In July, 1771 the Massachusetts General Court passed "An Act for
Enquiring into the Rateable Estates of this Province" (p. xvii). This act
each town to elect assessors, whose duty it was to prepare a "valuation
Bill"—a list of all taxpayers and taxable property lying within the town.
Although valuation lists were made every year, it was only every seven years
so that a detailed as that for 1771 was required. The printed forms
distributed by the General Court distinguished twenty-seven categories of taxable
property including all types of buildings, mercantile and financial assets,
livestock, and improved land. In addition they provided for an accounting of
male polls (persons) sixteen years and older. The purpose of this general
assessment was to gather the information necessary to divide the burden of
provincial taxes equitably among the towns. At the same time it provided the
basis for determining each individual’s share of his or her town’s annual province
The valuation made and submitted to the province treasurer in 1771 have
been preserved in the Massachusetts Archives, volumes 132, 133 and 134.
the lists, one hundred and fifty-two, are extant, and among them they list almost
38,000 names, roughly two-thirds of all potential taxpayers in 1771. Computer
technology has made it possible not only to publish this enormous body of data
but also to analyze it and to preserve it for future analysis. The entire list
transcribed, punched on to computer cards, and finally recorded on magnetic
tape. This volume is based on a computer printout generated by that tape, and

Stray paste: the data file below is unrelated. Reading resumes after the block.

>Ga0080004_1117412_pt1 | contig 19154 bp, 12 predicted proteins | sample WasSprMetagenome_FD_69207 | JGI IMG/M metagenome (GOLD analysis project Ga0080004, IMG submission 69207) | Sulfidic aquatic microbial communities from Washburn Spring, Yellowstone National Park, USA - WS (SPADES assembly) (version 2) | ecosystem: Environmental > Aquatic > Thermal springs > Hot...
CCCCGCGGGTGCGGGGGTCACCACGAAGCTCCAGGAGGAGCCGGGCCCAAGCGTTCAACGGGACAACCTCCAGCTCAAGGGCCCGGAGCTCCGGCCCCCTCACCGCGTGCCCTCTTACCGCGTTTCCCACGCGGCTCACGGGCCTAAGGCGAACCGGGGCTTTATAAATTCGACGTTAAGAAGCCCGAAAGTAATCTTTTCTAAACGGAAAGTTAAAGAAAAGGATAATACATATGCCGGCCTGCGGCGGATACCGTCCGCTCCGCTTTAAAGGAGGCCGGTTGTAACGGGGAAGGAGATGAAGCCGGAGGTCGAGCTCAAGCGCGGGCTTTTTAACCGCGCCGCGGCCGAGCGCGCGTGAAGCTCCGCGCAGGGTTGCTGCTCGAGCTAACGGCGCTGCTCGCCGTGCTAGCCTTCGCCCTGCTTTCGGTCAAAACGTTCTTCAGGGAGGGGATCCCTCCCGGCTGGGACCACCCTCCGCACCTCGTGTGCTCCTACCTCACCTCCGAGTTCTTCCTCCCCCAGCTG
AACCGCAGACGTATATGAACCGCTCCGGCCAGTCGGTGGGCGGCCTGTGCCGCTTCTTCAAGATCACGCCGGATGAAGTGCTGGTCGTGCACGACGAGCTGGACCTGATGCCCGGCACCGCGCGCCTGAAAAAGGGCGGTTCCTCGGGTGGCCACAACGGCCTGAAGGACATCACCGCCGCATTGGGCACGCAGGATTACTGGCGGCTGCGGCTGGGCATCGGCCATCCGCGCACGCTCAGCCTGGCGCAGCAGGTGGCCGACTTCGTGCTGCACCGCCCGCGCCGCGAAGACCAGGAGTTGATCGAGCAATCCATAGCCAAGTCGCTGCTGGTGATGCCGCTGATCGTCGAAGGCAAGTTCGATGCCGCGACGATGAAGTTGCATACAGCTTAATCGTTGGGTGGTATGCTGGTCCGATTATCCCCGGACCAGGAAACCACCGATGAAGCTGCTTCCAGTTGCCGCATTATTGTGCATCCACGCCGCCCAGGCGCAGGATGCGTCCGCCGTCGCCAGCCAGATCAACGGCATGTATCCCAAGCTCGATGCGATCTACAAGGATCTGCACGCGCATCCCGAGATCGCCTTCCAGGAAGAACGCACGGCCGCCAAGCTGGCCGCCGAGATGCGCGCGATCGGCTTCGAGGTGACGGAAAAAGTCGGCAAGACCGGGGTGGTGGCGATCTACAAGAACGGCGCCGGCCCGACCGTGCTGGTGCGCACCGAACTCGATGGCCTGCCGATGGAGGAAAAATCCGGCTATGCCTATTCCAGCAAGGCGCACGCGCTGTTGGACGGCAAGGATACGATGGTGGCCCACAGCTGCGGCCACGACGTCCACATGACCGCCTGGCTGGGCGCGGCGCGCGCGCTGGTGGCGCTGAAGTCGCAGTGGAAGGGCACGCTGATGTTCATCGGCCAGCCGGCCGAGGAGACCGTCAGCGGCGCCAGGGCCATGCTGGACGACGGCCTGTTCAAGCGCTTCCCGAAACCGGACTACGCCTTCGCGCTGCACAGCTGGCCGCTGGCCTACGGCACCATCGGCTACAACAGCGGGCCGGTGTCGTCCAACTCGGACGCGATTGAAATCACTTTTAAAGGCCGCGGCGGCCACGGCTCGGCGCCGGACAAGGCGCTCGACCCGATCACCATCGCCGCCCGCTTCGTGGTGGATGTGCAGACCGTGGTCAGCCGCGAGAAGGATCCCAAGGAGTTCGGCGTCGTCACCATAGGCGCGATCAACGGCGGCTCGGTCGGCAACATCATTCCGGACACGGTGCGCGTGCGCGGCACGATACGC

copy of the tape has been deposited at the Inter-University Consortium for
Political Research in Ann Arbor, Michigan.
Preparation of the valuation lists for computerization and publication began
in September, 1975. The project has been funded throughout by a generous
originator and director, Richard L. Bushman. By his sustaining enthusiasm and
curiosity, Professor Bushman repeatedly managed to restore a sense of purpose
to this momentous and often discouraging task, and much of the credit for
making these invaluable documents available belongs to him.
In its early stages of the project greatly benefited from the expert advice,
technical and conceptual, of Maris Vinovskis. The tedious task of transcribing
the lists was done responsibly and with good humor by Linda Tressler, Dorothy
Jacobs, Ann Smith, Corinna Hammond, Phyllis Johnston and Linda Foster.
Linda Foster, Clarissa Bushman and Richard Bushman, Jr., proofread the list,
Mr. John Deeran of International Computer Associates, Inc., managed the
keypunching, correction, and printing of the valuation. My sincere thanks to
each of these friends and helpers and to my husband, himself, an historian,
had contributed both moral support and sound professional advice.
BETTYE H. PRUITT